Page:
Apocalypse not yet

Last night the Supreme Court denied an application for stay of the strange new Texas abortion law by a 5-4 vote. The Court’s order came in Whole Woman’s Health v. Jackson with dissenting opinions by each of the four dissenting justices, Chief Justice Roberts foremost among them.

The AP story by Jessica Gresko provides useful background on the statute. Politico Playbook includes a set of comments by Court-watcher Josh Gerstein here.

The weeping and wailing among abortion supporters in the media and elsewhere is premature. Now’s not the time for their tears, though the time may come. In the interest of letting readers take a look with their own eyes I have posted the Court’s one-paragraph order below the break (all citations omitted).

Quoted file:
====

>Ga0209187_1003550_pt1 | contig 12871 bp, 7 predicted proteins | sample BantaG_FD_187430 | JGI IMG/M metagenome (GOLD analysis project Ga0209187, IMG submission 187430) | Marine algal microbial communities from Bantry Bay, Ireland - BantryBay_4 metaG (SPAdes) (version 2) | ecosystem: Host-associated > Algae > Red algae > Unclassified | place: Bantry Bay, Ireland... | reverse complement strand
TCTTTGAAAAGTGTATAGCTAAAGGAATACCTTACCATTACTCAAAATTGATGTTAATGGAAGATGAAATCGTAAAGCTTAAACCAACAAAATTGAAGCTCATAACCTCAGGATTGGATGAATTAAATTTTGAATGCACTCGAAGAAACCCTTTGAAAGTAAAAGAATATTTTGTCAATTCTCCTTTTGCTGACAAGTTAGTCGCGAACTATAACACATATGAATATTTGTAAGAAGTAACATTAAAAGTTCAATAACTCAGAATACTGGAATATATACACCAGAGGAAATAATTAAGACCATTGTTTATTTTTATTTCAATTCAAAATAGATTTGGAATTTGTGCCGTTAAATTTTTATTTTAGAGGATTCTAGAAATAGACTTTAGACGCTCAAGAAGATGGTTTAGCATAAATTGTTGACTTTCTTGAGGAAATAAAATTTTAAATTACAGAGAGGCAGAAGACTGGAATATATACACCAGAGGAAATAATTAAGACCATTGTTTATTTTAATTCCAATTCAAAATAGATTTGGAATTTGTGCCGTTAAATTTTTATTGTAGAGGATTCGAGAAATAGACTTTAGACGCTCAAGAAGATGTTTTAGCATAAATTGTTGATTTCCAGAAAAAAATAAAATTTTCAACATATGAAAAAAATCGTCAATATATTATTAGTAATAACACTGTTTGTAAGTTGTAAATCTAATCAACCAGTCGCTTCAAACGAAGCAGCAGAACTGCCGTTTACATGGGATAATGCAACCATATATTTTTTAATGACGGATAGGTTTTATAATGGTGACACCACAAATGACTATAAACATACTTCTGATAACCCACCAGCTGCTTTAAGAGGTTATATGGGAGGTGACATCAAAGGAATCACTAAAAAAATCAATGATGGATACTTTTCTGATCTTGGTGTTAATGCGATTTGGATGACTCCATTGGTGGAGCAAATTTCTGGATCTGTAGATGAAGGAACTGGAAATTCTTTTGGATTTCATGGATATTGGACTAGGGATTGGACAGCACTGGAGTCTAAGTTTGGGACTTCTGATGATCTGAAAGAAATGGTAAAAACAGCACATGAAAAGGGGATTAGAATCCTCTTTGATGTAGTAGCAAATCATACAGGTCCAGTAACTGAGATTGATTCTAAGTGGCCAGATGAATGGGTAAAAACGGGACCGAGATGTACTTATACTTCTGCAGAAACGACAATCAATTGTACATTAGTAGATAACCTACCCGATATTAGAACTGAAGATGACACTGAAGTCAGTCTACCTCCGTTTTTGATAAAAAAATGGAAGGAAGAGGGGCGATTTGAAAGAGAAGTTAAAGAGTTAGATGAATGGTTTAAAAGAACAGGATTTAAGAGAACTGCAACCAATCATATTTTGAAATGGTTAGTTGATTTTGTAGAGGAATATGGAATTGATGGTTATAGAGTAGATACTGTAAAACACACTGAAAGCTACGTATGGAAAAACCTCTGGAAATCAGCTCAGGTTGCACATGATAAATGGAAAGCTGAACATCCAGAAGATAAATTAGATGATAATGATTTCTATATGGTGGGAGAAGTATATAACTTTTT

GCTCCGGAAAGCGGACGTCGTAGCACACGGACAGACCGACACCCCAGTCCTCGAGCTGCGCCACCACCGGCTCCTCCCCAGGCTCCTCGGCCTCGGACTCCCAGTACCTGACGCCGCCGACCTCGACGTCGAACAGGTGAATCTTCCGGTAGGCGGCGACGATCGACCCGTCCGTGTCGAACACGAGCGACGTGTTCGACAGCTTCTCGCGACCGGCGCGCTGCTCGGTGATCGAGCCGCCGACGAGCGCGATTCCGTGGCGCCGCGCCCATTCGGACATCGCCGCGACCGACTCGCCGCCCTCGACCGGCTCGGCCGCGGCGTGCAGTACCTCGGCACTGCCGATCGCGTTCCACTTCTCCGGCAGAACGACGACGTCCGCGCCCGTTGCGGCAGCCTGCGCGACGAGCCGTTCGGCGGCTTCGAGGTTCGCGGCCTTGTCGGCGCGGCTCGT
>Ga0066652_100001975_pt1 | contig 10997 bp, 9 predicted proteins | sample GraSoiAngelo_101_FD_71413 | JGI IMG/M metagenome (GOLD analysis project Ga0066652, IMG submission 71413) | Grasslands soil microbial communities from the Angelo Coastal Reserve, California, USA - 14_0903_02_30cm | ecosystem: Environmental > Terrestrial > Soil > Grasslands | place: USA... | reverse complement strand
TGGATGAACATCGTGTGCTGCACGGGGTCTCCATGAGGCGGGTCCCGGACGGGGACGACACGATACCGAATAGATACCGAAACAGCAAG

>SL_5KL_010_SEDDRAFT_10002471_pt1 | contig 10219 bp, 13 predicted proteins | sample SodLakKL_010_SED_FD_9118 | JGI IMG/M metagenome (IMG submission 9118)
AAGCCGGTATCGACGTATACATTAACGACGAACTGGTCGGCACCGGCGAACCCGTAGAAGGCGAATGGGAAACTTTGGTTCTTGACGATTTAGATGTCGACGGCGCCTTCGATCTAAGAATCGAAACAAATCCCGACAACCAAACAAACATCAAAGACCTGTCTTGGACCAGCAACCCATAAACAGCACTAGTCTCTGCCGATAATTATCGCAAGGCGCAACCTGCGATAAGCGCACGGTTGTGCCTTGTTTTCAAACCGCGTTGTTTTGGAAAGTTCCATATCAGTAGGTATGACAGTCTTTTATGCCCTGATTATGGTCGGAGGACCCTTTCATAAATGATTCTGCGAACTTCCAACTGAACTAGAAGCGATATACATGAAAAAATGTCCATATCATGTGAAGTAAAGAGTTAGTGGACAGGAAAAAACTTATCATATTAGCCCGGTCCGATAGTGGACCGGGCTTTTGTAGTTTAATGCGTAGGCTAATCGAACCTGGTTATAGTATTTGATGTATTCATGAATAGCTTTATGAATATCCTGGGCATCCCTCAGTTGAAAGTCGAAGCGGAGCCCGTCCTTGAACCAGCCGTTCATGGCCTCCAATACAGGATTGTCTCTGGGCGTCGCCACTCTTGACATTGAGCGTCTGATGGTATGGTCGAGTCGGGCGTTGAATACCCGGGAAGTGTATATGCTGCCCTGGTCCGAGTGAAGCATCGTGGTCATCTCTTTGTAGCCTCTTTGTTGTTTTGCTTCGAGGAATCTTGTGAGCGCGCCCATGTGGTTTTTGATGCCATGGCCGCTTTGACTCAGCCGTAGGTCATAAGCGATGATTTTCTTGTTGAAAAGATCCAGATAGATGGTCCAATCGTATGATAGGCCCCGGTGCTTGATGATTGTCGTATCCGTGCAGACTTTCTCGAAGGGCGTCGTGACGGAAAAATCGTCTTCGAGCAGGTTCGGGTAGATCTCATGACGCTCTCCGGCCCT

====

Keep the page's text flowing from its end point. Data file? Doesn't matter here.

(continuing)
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The application for injunctive relief or, in the alternative, to vacate stays of the district court proceedings presented to JUSTICE ALITO and by him referred to the Court is denied. To prevail in an application for a stay or an injunction, an applicant must carry the burden of making a “strong showing” that it is “likely to succeed on the merits,” that it will be “irreparably injured absent a stay,” that the balance of the equities favors it, and that a stay is consistent with the public interest. The applicants now before us have raised serious questions regarding the constitutionality of the Texas law at issue. But their application also presents complex and novel antecedent procedural questions on which they have not carried their burden. For example, federal courts enjoy the power to enjoin individuals tasked with enforcing laws, not the laws themselves. And it is unclear whether the named defendants in this lawsuit can or will seek to enforce the Texas law against the applicants in a manner that might permit our intervention. The State has represented that neither it nor its executive employees possess the authority to enforce the Texas law either directly or indirectly. Nor is it clear whether, under existing precedent, this Court can issue an injunction against state judges asked to decide a lawsuit under Texas’s law. Finally, the sole private-citizen respondent before us has filed an affidavit stating that he has no present intention to enforce the law. In light of such issues, we cannot say the applicants have met their burden to prevail in an injunction or stay application. In reaching this conclusion, we stress that we do not purport to resolve definitively any jurisdictional or substantive claim in the applicants’ lawsuit. In particular, this order is not based on any conclusion about the constitutionality of Texas’s law, and in no way limits other procedurally proper challenges to the Texas law, including in Texas state courts.

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